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United States v. Gollin

decided: June 22, 1949.


Author: Biggs

Before BIGGS, Chief Judge and McLAUGHLIN and O'CONNELL, Circuit Judges.

BIGGS, Chief Judge.

Nathan Gollin and Benjamin Richman at their second trial, as at their first, were convicted in the court below on an indictment of two counts charging each of them with violation of the Act of February 13, 1913, c. 50, Section 1, 37 Stat. 670, as amended by the Act of January 28, 1925, c. 102, 43 Stat. 793, as amended by the Act of January 21, 1933, c. 16, 47 Stat. 773.*fn1 The crimes of the defendants were committed either on the night of June 14 or early in the morning of June 15, 1946. It follows therefore that the amendment of July 24, 1946, c. 606, Section 1, 60 Stat. 656, was not in force at the time of the theft. The statute as amended, including the amendment last referred to, was embodied in Section 409 of Title 18 U.S.Code, 1946 ed. [now 18 U.S.C.A. §§ 659, 660, 2117]. The statute as it was prior to the amendment of July 24, 1946, was included in Section 409 of Title 18 U.S.Code, 1940 ed. These observations will be seen to be pertinent hereinafter. Cf. note 1 cited to the text in our prior opinion, 166 F.2d 123, at page 124. The first count of the indictment charged Gollin and Richman with stealing 600 cases of beer moving as and constituting freight in the course of shipment in interstate commerce. The second count charged wrongful possession of the stolen beer. Both defendants were found guilty on both counts and were sentenced to two years on each count, the terms to run concurrently. Both defendants have appealed.

The facts are substantially the same as were before the court in the first appeal.*fn2 We shall note some small discrepancies later. Briefly set forth the facts are as follows. P. Ballantine & Son ("Ballantine") owns and operates a brewery occupying 9 or 10 adjacent city blocks in Newark, New Jersey. The brewery is near the out-skirts of the city and Ballantine makes full use of the city streets adjoining the buildings for the parking and loading of trucks incidental to the operation of the plant and the shipping of its product in both intra-and interstate commerce. On the evening of June 14, 1946, a truck, No. 327, owned by Ballantine and licensed for interstate commerce by the Interstate Commerce Commission, was moved to a loading platform on Christie Street in front of one of Ballantine's plants and was loaded by Ballantine's employees with 600 cases of bottled beer. After the loading had been completed by the loaders, Borowsky, a loader, but qualified also as a driver, pulled the truck a few feet away from the loading platform. A checker, Baumgartner, then checked the load, and sealed the trailer doors*fn3 albeit they were not locked.

After the truck was sealed Borowsky procured the bill of lading, which had been previously filled in and signed by the warehouse foreman, Pearson, and signed it "* * * to release the truck from the platform". The shipment was consigned to Luberger, North Tarrytown, New York. Borowsky*fn4 then moved the truck approximately two blocks and parked it on the street opposite the company garage maintained by Ballantine, where it was to await the arrival of two previously assigned drivers. He removed the keys from the truck, placed them on a rack in the garage and inserted the bill of lading through the key ring. About two or three hours later the truck was discovered to be missing. It was located about 4 A.M. on Sherman Avenue in Newark, New Jersey. The seal had been broken and the beer removed.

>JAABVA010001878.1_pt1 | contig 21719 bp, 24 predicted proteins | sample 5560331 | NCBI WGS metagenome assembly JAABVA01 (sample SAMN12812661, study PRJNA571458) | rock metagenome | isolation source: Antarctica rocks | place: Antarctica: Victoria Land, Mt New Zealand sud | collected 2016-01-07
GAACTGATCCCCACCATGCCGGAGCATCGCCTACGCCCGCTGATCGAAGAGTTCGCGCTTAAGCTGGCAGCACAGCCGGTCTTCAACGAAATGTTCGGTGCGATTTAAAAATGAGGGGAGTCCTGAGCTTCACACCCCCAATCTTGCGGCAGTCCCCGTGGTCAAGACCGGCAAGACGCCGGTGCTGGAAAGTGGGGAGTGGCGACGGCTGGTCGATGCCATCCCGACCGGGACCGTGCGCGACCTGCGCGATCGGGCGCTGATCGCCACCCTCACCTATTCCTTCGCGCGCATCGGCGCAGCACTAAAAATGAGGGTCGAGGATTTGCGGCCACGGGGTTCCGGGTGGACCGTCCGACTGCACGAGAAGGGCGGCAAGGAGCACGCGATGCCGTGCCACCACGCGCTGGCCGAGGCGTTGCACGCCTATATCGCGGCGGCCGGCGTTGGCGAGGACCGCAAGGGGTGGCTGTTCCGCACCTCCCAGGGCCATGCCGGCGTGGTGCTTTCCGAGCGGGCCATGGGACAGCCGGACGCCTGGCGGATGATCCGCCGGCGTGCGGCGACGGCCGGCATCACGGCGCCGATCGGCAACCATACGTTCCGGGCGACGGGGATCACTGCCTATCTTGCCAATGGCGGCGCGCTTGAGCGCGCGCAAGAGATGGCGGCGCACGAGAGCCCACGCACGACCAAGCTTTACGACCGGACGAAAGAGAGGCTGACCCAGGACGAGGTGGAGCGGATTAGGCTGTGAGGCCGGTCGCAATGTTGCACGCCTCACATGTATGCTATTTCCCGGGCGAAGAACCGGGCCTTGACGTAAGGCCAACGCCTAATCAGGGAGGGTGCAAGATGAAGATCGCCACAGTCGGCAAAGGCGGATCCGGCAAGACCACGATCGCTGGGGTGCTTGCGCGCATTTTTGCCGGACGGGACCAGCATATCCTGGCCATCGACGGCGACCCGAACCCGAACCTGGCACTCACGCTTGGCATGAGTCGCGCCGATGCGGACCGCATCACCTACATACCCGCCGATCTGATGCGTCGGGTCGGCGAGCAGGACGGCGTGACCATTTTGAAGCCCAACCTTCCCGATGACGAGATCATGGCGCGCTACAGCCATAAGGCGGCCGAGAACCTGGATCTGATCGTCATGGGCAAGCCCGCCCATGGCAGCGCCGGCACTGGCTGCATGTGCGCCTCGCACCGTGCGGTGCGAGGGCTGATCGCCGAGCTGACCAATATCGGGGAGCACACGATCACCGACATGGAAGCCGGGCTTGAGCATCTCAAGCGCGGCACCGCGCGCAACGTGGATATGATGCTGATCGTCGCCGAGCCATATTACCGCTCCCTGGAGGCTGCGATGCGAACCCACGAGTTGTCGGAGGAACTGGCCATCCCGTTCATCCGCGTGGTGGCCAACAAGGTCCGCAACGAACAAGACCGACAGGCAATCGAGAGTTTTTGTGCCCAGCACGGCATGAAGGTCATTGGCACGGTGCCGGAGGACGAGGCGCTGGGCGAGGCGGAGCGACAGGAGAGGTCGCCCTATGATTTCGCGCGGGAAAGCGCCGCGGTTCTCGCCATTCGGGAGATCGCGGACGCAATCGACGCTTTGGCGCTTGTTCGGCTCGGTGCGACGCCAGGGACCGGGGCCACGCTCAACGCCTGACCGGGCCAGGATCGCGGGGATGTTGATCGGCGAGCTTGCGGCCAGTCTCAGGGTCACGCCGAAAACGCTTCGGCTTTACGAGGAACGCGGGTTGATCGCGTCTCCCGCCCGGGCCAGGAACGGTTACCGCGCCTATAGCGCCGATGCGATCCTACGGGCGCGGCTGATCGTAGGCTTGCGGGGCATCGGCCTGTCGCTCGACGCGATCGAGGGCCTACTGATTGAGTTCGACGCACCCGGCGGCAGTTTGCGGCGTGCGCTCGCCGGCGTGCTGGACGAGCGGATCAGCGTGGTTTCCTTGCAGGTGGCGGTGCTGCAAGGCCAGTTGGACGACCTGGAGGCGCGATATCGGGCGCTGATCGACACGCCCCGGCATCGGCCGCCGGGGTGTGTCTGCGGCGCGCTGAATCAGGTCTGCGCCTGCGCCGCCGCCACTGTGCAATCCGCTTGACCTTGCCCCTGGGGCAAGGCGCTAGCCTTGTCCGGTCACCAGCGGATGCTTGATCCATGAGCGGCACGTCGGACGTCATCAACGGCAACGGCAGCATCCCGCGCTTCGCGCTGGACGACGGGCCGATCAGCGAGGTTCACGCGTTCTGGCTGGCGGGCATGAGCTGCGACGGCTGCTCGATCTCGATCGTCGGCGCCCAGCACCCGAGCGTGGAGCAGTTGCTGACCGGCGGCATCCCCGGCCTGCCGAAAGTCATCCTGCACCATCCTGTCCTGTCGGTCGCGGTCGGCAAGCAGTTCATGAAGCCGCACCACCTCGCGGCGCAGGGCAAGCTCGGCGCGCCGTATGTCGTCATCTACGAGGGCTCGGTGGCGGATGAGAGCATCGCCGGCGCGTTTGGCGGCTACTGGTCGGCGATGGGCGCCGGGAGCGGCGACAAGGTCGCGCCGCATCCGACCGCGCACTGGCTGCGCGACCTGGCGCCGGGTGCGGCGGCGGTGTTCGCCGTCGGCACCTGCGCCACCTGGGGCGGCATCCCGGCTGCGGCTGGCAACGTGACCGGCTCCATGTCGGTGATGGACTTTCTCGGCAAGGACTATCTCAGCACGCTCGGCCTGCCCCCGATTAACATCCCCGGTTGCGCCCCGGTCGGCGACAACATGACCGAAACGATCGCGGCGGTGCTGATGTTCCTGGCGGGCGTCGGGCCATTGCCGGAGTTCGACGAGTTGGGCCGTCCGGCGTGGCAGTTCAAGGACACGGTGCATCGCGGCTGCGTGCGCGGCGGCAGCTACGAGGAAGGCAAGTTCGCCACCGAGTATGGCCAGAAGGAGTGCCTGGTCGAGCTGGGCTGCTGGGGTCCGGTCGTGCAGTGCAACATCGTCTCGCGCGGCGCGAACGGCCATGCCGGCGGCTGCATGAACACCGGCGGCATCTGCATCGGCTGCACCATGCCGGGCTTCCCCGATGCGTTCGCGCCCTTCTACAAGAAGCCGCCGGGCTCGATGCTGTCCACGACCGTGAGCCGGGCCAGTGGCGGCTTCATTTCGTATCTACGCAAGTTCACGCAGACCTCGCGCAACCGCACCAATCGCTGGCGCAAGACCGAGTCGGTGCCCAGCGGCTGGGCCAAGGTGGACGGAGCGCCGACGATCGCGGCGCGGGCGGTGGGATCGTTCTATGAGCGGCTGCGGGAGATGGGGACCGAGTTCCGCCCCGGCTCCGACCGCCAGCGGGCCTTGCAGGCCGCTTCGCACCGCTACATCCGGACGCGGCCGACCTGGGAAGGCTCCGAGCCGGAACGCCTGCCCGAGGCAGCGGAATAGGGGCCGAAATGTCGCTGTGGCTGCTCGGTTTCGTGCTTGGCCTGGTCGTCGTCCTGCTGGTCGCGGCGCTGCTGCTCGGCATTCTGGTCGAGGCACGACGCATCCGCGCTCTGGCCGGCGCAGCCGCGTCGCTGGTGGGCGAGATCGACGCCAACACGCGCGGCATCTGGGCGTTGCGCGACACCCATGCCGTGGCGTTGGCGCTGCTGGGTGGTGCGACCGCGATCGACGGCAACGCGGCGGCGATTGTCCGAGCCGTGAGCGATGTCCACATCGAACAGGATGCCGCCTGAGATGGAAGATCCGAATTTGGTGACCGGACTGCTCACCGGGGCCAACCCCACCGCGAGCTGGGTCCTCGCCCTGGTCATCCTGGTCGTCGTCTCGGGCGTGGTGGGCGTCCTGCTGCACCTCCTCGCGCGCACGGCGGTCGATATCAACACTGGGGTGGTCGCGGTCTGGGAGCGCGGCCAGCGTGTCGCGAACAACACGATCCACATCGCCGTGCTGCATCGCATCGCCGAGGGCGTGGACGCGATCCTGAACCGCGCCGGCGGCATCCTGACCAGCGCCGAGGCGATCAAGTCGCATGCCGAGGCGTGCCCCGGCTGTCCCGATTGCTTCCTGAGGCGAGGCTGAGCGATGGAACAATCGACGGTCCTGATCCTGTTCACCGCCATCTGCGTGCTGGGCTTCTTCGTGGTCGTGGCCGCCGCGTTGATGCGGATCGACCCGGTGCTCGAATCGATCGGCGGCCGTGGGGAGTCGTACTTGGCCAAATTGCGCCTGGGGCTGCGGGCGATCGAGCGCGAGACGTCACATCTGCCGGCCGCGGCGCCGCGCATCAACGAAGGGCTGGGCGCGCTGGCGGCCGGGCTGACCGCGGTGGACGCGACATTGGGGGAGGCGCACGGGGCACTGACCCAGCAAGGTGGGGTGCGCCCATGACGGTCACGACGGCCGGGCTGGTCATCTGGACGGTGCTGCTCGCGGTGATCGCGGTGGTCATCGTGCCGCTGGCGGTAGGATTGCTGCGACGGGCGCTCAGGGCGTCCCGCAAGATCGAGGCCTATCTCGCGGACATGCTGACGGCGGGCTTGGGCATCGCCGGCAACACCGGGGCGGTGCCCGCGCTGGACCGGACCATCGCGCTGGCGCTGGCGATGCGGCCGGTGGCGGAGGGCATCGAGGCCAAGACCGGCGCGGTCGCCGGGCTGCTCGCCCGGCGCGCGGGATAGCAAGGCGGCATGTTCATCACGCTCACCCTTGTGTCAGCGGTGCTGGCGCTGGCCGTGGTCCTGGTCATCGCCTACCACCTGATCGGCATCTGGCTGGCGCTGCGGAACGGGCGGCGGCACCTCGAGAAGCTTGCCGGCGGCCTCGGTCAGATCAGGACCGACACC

Emer, the assistant delivery superintendent of Ballantine, testified that among his duties was that of scheduling drivers to drive the company owned trucks and trailers. He stated that he had prepared the assignment sheet*fn5 for company trailers for June 15, 1946 in quadruplicate and had posted it during the afternoon of June 14 between the hours of 12 noon and 4 P.M. He testified that the original sheet had been posted on the bulletin board at plant No. 1 near the time clock where the drivers "punch in" for starting work. A copy had been posted in the dispatch office, a second copy turned over to "a man named Coyne,"*fn6 and a third was kept by Emer for his records. Emer further testified that under the usual practice at Ballantine the drivers would have checked the assignment sheet each night to see the time they were to leave on the following morning and, on reporting in the morning to the dispatch office would first locate the truck assigned to them and would then go to the dispatch office and sign out for the truck. Emer stated that the truck keys might be at either the dispatch office or at the garage.

The defendants assert that certain highly persuasive "new facts" were brought into the record at the second trial, facts which were not introduced at the first hearing. A careful examination of the records of the first and second trials discloses the following new items of evidence. Borowsky was actually a loader and truck No. 327 was not loaded by him. Drivers of brewery trucks and trailers examined after four o'clock in the afternoon on the day preceding the day on which they were to take trucks out the assignment sheet or daily trailer schedule, designating them to trucks or trailers. See the summation of the testimony of Emer referred to previously in this opinion and note 5, supra. It was the practice for drivers to "sign out" at the company garage. There was introduced into evidence a sheet headed "Checker's Sheet No. 38,801" relating to truck No. 327. This contains the legend "Truck repairs needed" with a line left blank to indicate the necessary repairs. This line contains no notation.*fn7